In William Osler’s day (turn of the 20th century), pneumonia was called “the old man’s friend,” because it took the elderly away quietly and with relatively little fuss. It was most often caused by the pneumococcal organism, now called Streptococcus pneumoniae. When penicillin came on the scene in the mid 20th century, there was at last a treatment for pneumonia with this organism, but soon resistant strains developed. S. pneumoniae is a frequent resident of the human respiratory tract and usually causes no problems. But if it gets into the wrong place it can also cause sepsis, otitis media, meningitis, sinusitis, peritonitis and arthritis. And it can also take advantage of ground prepared for it by a viral infection. It is the most prevalent secondary bacterial infection complicating influenza and a major cause of mortality in flu cases. Fortunately there is something we can do to prevent that: vaccination. The vaccine isn’t to the flu virus but to many of the strains (called serotypes) of S. pneumoniae. CDC has just issued interim guidance on the use of pneumococcal vaccine during a flu pandemic. In case you haven’t noticed, we are having a flu pandemic at the moment:.
Influenza predisposes individuals to bacterial community-acquired pneumonia. During the 20th century influenza pandemics, secondary bacterial pneumonia was an important cause of illness and death and Streptococcus pneumoniae (pneumococcus) was reported as the most common etiology. Severe pneumococcal pneumonia associated with inter-pandemic influenza also has been reported, and S. pneumoniae remains a leading cause of vaccine-preventable illness and death in the United States. The current novel influenza A (H1N1) outbreak is evolving rapidly, and CDC continues to compile key information regarding risk of influenza, severity of illness and attack rate of secondary bacterial pneumonia among influenza patients. (CDC guidance document)
I got the pneumovax vaccine about a year ago. At the time I got it because I was in the recommended group (over 65), but now with swine flu amongst us CDC has extended its recommendation of the single dose 23-valent pneumococcal vaccine (of which Pneumovax is an example) to anyone over the age of 2 with a high risk condition. You can see their list of conditions in the Table at the bottom of the page here, but it includes things like COPD, congestive failure and diabetes. It also includes adults who smoke or have asthma, so this extends the recommendation to perhaps a third of all adults. If you aren’t in these categories and are between the ages of 2 and 64, CDC is not saying you should get the pneumococcal vaccine to protect you from pneumococcal pneumonia secondary to flu — but I am. As far as I know there is no shortage of this vaccine and it is very effective and seems equally safe. You only need to get it once.
Most children now get another pneumococcal vaccine that covers the 7 most common serotypes for the under 5 age group. This was mainly to protect them against middle ear infections and bacterial meningitis, but in a flu pandemic where children are at high risk it would partially protect them from pneumonia. Unfortunately there are other causes of secondary bacterial pneumonia not covered by the vaccine implicated in pediatric flu mortality (e.g., MRSA staph infections), but this removes a chunk of them.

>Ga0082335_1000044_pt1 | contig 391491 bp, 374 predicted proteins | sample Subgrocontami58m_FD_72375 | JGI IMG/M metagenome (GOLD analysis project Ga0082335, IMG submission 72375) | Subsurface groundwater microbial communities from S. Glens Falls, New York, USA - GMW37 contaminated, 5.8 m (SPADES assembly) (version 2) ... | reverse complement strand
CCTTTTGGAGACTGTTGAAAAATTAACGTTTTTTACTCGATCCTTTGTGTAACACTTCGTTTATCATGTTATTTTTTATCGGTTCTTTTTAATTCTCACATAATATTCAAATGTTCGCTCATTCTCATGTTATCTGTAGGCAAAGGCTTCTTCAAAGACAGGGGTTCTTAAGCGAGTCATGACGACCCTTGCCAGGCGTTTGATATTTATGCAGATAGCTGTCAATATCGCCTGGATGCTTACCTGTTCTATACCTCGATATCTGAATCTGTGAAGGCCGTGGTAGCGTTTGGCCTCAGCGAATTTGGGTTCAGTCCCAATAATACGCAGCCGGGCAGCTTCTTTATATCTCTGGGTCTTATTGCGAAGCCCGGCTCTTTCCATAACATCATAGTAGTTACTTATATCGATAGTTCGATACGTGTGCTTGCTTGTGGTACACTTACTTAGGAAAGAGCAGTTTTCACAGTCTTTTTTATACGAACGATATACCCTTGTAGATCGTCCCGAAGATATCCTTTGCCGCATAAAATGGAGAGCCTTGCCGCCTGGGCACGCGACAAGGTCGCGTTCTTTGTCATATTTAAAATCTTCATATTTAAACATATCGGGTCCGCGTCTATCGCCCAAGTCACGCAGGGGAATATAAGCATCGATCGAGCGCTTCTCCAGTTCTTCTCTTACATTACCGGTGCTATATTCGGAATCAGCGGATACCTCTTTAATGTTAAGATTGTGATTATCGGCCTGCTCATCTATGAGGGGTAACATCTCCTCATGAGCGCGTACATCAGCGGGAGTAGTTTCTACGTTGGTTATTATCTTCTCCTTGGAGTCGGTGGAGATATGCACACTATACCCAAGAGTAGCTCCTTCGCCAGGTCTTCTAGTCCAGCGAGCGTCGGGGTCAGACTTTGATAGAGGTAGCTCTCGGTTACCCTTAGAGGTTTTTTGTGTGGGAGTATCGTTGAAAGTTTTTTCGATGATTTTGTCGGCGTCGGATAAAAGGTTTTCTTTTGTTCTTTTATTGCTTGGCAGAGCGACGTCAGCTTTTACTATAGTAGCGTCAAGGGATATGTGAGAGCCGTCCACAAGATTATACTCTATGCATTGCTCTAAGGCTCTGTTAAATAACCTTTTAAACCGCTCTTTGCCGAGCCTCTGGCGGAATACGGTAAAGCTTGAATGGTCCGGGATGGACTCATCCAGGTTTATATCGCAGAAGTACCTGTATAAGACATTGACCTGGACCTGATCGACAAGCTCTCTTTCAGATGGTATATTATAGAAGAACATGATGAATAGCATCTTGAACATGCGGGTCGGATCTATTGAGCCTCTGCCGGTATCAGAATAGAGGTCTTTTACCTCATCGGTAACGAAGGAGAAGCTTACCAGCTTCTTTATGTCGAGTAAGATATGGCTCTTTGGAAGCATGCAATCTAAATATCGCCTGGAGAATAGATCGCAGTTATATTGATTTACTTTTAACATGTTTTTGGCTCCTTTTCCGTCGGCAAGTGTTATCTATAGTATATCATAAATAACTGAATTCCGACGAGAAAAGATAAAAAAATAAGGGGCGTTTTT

The pneumococcal vaccines (and another childhood vaccine against Haemophilus influenzae type B, a different bug) are extremely effective. Given the severe cases reported among Manitoba’s First Nation communities, it’s of some interest that S. pneumoniae infections have been a special problem among the Alaskan Native population, where it is a leading causes of meningitis, pneumonia, middle ear infection and sinusitis. There the vaccine has had notable success:
Although polysaccharide pneumococcal vaccines have been available for many years, they are not effective in young children. In 2000, a 7-valent protein-polysaccharide pneumococcal vaccine (Prevnar®), which is effective in young children, was licensed by the Food and Drug Administration. In January 2001, the State of Alaska made this vaccine available for children < 5 years of age. Two years after the introduction of vaccine, rates of invasive pneumococcal disease among Alaska Native children caused by serotypes in Prevnar® declined by 90%. This suggests that vaccination of young children might be the key to decreasing rates of disease in this population. (CDC; cites omitted)
We don’t know exactly why influenza infection predisposes to secondary bacterial infections (see some good discussion of the biology over at Vincent Racaniello’s excellent Virology Blog). The influenza virus itself can cause a serious pneumonia (primary viral pneumonia), also a significant cause of mortality when it occurs. Then there is the dysregulation of the immune response called a cytokine storm. So the flu virus can do mortal damage in a number of different ways.
The pneumococcal vaccine will likely prevent one of the more common serious complications. Ask your doctor to give it to you